The enduring strength of political factors behind the Jan. 6 attack

Understanding the Connection Between American Identity, Martial Republicanism, and White Male Supremacy


When we think about the January 6, 2021 insurrection at the U.S. Capitol, it’s easy to focus on the individuals who have been charged and convicted for their involvement. Over 1,100 people, predominantly white, employed men between the ages of 18 and 50, have faced legal consequences. What’s surprising is that many of these individuals saw themselves as patriots who were acting to protect democracy. This sentiment is not limited to those who participated in the insurrection. In fact, nearly half of Republicans viewed it as an act of patriotism according to a recent poll. But this feeling is deeply rooted in American identity and can be traced back to two core ideologies: martial republicanism and white male supremacy.

Martial Republicanism and White Male Supremacy

Martial republicanism is based on the belief that men, and only men, can become good citizens by serving their country in war and politics. This ideology is at the foundation of modern democracy, as many democratic countries recognize political participation and military service as the rights and obligations of citizenship. However, martial republicanism historically upheld white male supremacy, reserving the role of defending the nation and participating in political life exclusively for white men.

This belief in white male supremacy was ingrained in the United States’ institutions. For example, the Uniform Militia Act of 1792 mandated that white men serve in the state militia, and in some states, militia membership was a requirement for voting. Additionally, because state governments lacked the financial resources to fund defense, the law required men to own their own firearms and military supplies.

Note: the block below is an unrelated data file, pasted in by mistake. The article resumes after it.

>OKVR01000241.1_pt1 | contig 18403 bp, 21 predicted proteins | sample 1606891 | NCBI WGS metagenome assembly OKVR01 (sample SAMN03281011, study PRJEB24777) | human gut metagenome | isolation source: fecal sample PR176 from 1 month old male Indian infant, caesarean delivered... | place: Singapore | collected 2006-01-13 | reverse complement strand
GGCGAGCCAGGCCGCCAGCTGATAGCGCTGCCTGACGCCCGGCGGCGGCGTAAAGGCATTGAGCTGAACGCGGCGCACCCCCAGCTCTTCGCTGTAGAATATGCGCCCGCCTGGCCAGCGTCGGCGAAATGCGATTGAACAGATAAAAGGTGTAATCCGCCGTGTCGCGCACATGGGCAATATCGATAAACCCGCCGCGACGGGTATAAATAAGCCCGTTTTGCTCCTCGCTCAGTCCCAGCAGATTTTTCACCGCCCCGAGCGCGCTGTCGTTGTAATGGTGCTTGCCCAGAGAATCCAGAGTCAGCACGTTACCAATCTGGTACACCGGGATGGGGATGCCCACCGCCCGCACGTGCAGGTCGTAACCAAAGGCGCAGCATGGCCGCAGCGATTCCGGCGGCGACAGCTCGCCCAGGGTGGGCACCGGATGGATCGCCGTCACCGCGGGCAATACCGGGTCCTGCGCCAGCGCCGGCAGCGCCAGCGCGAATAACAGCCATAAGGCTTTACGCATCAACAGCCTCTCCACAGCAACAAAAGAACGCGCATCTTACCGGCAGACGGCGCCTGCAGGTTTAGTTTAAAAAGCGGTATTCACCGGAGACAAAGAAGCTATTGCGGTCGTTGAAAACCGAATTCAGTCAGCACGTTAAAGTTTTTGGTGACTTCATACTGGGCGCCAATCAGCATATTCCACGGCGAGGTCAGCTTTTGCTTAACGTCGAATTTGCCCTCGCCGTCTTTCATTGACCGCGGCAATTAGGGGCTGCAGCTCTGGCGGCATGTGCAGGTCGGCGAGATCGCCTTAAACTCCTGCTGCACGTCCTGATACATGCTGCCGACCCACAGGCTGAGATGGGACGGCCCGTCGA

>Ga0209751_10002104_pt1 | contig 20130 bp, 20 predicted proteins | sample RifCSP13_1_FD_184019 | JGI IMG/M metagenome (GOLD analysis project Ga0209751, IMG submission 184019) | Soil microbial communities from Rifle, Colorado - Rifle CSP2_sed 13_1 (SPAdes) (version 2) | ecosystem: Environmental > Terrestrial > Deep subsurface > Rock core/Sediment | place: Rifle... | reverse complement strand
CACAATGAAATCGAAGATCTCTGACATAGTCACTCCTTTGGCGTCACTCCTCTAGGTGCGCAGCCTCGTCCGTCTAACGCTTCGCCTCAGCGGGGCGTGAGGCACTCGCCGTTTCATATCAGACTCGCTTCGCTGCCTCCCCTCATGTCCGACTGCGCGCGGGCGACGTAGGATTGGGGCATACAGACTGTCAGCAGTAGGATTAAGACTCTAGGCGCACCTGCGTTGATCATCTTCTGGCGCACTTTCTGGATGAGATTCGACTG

The Legacy of Martial Republicanism and White Male Supremacy

While the composition of the military has evolved over time, the ideology that valorizes guns and views government institutions with hostility has persisted. This ideology gained broader attention when the gun world merged with the Republican Party in the 1990s. Today, a significant portion of white Americans still believe that gun ownership is a sign of good citizenship, and many feel that they need guns to protect themselves from the government.

Political elites, including former President Donald Trump and Senator Joe Manchin, have reinforced the link between civilian gun ownership and political violence. Armed citizenship and violence are frequently alluded to in political ads, with candidates even appearing armed in campaign material. While proponents argue that these ads are metaphorical, research shows that violent language can incite actual violence, especially when it comes from trusted political leaders.

The Escalation of Threats and Violence

The wave of threats and violence in politics should come as no surprise. The institutional and cultural conditions that led to the January 6 insurrection have not diminished, but rather have become more permissive. Data shows that threats against Congress have nearly doubled in the past six years, affecting both Democrats and Republicans equally. If political elites and leaders fail to take these warnings seriously, there is a real danger of more violence in the upcoming 2024 election cycle.


The events of January 6, 2021, serve as a stark reminder of the deep-rooted ideologies that shape American identity. Understanding the connection between martial republicanism, white male supremacy, and the glorification of guns is crucial in addressing the ongoing threats of political violence. It is imperative that political leaders recognize their influence and responsibility in creating a safe and inclusive democratic society.

This article was written by Alexandra Filindra, an associate professor of political science and psychology at the University of Illinois Chicago, and it was produced for Progressive Perspectives.

Read More of this Story at – 2023-10-21 04:30:00

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